The Democratic primary for New York City's mayoral election this Tuesday marks the end of a long, colorful chapter in municipal campaigning -- replete with sexual misconduct, name calling and of course big time spending.
The Big Apple's system of public campaign finance adds extra juice to candidates' fundraising forays -- the city provides matching funds for all contributions up to $175 with $6 in matching funds -- and candidates need every penny they can get their hands on in the city's high-dollar media market. FCC filings compiled by Sunlight's Political Ad Sleuth show that New Yorkers were bombarded ...Continue reading
It seems our Senators have a thing or two learn from their home states when it comes to campaign finance reporting: 31 states currently require mandatory electronic reporting ("e-filing") of their elected representative's campaign finance records -- a leap above our Senate, which has failed to pass no-brainer e-filing legislation for over a decade. Sunlight conducted a review of the current state of similar filings in the states (see chart below), and the results are pretty surprising -- in a great way. State governments across the country -- 92% of them, in fact -- require at least optional, if not mandatory electronic filing for both houses of their bicameral legislatures.Continue reading
The White House’s new Executive Order may be significantly different than the open data policies that have come before it on the federal level, but where does it stand in a global -- and local -- context? Many folks have already jumped at the chance to compare this new US executive order and the new policies that accompany it to a similar public letter issued by UK Prime Minister David Cameron in 2010, but little attention has been paid to one of the new policy’s most substantial provisions: the creation of a public listing of agency data based on an internal audits of information holdings. As administrative as this provision might sound, the creation of this listing (and the accompanying scoping of what information isn’t yet public, but could be released) is part of the next evolution of open data policies (and something Sunlight has long called for as a best practice). So does this policy put the U.S. on the leading edge? Continue reading
As the Senate opens debate on gun control after a last-minute bipartisan deal, a review of legislation now before state lawmakers gives a striking evidence of how difficult it will be to enact restrictions on firearms into law, even given the political momentum such measures have received following the December shooting tragedy that left 26 people -- most of them young children -- dead at the Sandy Hook elementary school at Newtown, Conn.
A review of nearly 1,500 firearms-related bills introduced in the 50 state legislatures since the beginning of the year by Sunlight reveals that the post-Newtown push for stronger ...Continue reading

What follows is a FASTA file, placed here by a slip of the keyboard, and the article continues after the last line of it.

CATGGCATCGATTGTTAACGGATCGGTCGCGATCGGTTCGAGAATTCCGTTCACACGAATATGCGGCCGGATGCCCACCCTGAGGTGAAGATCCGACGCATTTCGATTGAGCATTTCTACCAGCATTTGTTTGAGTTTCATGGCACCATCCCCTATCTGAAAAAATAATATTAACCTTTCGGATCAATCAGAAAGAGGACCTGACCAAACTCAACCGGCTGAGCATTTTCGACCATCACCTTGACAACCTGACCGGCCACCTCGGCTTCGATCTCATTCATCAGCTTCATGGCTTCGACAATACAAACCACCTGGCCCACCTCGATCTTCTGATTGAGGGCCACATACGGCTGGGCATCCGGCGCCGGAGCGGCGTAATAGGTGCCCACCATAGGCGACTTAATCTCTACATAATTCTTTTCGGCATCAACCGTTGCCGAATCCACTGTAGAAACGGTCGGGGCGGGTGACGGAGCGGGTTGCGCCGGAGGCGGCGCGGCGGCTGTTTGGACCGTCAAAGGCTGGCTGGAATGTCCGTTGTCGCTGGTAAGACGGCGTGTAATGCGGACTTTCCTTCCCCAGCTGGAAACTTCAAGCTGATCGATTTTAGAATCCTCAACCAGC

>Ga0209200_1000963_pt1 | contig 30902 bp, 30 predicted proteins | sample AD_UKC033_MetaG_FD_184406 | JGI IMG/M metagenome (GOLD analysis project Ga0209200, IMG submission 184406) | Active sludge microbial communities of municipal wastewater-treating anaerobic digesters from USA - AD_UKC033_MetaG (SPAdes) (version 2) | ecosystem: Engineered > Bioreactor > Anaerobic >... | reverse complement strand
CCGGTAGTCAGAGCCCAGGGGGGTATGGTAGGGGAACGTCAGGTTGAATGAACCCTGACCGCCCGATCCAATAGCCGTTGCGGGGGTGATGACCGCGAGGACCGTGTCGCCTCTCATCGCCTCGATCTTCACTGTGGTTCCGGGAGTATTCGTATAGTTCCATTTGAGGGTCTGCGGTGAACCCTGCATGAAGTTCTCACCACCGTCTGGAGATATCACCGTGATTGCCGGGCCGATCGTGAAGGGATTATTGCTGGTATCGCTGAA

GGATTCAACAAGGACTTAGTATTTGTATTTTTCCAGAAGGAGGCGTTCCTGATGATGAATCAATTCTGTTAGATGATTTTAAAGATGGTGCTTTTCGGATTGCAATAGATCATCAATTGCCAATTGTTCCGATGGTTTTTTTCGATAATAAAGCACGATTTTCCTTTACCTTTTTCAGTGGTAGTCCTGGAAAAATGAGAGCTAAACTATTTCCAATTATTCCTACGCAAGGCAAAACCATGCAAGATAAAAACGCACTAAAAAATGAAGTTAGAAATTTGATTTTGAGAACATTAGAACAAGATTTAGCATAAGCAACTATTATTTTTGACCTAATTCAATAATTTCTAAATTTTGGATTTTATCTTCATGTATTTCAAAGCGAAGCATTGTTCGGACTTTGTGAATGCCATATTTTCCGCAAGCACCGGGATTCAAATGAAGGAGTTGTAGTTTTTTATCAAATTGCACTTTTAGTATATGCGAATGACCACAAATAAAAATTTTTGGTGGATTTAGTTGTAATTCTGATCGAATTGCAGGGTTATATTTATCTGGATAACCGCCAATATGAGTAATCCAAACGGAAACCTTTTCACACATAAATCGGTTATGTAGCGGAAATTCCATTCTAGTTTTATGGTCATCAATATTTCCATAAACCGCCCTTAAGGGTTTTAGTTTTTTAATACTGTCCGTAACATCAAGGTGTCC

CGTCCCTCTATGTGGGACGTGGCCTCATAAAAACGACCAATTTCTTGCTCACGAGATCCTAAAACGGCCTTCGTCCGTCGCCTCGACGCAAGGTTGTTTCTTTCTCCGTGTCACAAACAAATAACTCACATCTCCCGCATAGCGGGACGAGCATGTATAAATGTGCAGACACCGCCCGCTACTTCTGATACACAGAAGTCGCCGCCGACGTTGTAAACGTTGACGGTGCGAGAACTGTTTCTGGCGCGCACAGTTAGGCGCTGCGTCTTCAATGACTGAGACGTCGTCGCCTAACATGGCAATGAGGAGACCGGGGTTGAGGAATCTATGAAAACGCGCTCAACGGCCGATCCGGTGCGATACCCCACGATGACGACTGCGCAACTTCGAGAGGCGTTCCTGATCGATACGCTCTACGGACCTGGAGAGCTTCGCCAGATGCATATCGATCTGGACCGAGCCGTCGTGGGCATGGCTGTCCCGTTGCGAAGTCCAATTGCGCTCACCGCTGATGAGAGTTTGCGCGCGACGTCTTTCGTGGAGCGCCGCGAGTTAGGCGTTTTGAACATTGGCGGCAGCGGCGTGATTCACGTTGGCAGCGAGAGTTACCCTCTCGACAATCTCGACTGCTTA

(Updated: 2:25 p.m.)
The National Republican Congressional Committee is making its first ad buy of the 2014 season with a blitz against seven vulnerable House Democrats.
Sunlight's Ad Hawk, which allows mobile phone users identify the sources of political advertising, picked up new spots aimed at the incumbents overnight. The early ads underscore the already-intensifying battle for the House, which President Barack Obama has vowed to put back in Democratic control. The president is travelling to the West Coast today for a series of fundraisers benefiting the Democratic Congressional Campaign Committee. Read the details on Political Party ...Continue reading
Calling all open government, journalism and data geeks. Please join Sunlight and friends in a bicoastal hackathon on the campuses of Stanford University and Columbia University on Feb 2-3, 2013. Registration is now open. Together, we will tackle how to create apps and sites that show what 2012’s political spending spree will mean for policy in 2013 and beyond. Register now. Do you write code or work with data? Do you want to learn how or enhance your skills? Join us to mine data for stories and visualizations that will help understand how money affects the issues that Congress and state legislatures will be taking up this year. Showcase your skills and knowledge and compete to win prizes.Continue reading
Yesterday, New York Attorney General Eric Schneiderman attempted to throw down the gauntlet on campaign finance disclosure regulations for New... View ArticleContinue reading
Last month’s “superstorm” Sandy caused devastation throughout much of the mid-Atlantic, with many residents still recovering from the powerful and destructive storm. One person affected by Sandy was Sunlight’s technology adviser Micah Sifry, who lives in New York. On the website TechPresident, he wrote about how New York public radio station WNYC initiated a crowdsourcing project to keep listeners informed in the hours, days and now weeks since the storm hit the city. Here at Sunlight, we decided to take a look at the innovations created by technologists and ordinary citizens to help residents affected by the storm. In Boston, CrisisCommons organized the Sandy CrisisCamp — a series of hackathons at MIT and around the world that brought together volunteers who could contribute to Sandy relief with communication technologies. You can read more about what the technologists did and the lessons learned at the remote hackathons here.Continue reading